Use this URL to cite or link to this record in EThOS: http://ethos.bl.uk/OrderDetails.do?uin=uk.bl.ethos.698416
Title: Modelling and predicting decompression sickness : an investigation
Author: Gaudoin, Jotham
ISNI:       0000 0004 5990 8902
Awarding Body: University of Southampton
Current Institution: University of Southampton
Date of Award: 2016
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Abstract:
In this thesis, we shall consider the mathematical modelling of Decompression Sickness (DCS), more commonly known as 'the bends', and, in particular, we shall consider the probability of its occurrence on escaping from a damaged submarine. We shall begin by outlining the history of DCS modelling, before choosing one particular model-type - that originally considered by Thalmann et al. (1997) - upon which to focus our attention. This model combines tissues in the body sharing similar characteristics, in particular the rate at which nitrogen is absorbed into, or eliminated from, the tissues in question, terming such combinations 'compartments'. We shall derive some previously unknown analytical results for the single compartment model, which we shall then use to assist us in using Markov Chain Monte Carlo (MCMC) methods to find estimates for the model's parameters using data provided by QinetiQ. These data concerned various tests on a range of subjects, who were exposed to various decompression conditions from a range of depths and at a range of breathing pressures. Next, we shall consider the multiple compartment model, making use of Reversible Jump MCMC to determine the 'best' number of compartments to use. We shall then move on to a slightly different problem, concerning a second dataset from QinetiQ that consists of subjective measurements on an ordinal scale of the number of bubbles passing the subjects' hearts (known as the Kisman-Masurel bubble score), for a different set of subjects. This dataset contains quite a number of gaps, and we shall seek to impute these before making use of our imputed datasets to identify logistic regression models that provide an alternative DCS probability. Finally, we shall combine these two approaches using a model averaging technique to improve upon previously generated predictions, thereby offering additional practical advice to submariners and those rescuing them following an incident.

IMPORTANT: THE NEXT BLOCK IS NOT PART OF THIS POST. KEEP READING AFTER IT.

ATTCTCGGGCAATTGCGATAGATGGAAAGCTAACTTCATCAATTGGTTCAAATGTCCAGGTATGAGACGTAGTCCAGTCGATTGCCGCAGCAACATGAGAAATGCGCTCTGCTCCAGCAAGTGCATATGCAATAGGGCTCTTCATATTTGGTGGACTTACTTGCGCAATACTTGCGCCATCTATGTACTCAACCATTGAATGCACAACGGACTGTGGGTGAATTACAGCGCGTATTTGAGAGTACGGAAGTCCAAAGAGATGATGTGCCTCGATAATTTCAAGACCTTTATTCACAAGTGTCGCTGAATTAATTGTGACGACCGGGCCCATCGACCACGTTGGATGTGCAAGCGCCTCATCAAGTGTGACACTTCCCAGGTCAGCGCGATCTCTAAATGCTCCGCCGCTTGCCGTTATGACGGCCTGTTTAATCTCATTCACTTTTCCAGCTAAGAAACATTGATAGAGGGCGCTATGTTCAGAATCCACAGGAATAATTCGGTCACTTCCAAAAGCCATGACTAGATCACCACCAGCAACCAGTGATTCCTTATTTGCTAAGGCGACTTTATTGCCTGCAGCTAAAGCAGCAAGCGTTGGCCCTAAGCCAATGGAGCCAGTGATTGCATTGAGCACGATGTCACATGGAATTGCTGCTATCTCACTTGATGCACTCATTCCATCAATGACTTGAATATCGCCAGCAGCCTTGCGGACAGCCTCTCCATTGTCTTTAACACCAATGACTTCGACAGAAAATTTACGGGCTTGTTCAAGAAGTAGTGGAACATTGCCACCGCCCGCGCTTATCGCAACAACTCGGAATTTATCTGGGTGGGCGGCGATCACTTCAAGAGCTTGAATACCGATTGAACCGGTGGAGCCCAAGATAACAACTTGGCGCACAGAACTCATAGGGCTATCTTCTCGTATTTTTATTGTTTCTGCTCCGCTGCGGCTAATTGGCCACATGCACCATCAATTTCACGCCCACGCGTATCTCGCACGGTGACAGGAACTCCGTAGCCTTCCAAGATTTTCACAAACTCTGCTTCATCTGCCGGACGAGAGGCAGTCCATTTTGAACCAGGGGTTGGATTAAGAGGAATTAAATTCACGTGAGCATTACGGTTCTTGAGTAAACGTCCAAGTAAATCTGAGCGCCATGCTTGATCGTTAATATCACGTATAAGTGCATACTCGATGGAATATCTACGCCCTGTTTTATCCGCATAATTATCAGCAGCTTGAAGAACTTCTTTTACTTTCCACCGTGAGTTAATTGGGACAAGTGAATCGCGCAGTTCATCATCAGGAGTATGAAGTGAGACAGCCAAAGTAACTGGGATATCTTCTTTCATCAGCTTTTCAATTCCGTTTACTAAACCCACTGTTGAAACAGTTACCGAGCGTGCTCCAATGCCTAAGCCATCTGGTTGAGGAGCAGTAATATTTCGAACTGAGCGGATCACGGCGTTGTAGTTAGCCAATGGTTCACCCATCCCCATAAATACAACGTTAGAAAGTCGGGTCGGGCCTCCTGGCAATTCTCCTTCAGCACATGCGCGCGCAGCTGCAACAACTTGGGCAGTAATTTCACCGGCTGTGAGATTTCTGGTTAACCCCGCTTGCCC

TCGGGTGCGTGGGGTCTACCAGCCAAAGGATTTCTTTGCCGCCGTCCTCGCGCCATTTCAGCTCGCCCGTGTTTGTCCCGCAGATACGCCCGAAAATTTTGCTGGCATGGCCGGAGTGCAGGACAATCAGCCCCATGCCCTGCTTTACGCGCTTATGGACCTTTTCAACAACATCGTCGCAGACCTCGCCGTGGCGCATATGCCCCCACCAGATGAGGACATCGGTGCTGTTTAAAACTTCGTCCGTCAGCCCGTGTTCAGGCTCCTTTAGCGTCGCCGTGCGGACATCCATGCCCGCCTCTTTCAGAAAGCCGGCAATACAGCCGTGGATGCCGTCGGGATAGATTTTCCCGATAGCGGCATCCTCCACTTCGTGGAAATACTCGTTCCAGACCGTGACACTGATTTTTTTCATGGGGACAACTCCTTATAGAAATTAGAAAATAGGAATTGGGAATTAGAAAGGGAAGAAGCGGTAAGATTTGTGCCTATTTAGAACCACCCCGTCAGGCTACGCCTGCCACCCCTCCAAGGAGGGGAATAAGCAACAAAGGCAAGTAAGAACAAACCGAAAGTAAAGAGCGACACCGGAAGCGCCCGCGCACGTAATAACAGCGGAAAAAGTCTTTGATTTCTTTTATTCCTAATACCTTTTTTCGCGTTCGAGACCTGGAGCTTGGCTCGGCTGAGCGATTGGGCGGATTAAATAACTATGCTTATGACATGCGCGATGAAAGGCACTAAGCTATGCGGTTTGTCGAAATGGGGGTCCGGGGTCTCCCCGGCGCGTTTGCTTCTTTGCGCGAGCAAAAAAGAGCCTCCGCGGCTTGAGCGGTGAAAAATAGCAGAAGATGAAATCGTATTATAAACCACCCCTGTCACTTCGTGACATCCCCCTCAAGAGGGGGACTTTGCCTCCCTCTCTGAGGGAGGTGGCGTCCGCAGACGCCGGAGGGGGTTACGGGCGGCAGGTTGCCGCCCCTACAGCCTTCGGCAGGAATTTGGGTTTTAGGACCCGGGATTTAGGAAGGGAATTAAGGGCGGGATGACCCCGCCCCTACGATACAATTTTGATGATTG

Supervisor: Forster, Jonathan ; Kimber, Alan ; Mitra, Robin Sponsor: Not available
Qualification Name: Thesis (Ph.D.) Qualification Level: Doctoral
EThOS ID: uk.bl.ethos.698416  DOI: Not available
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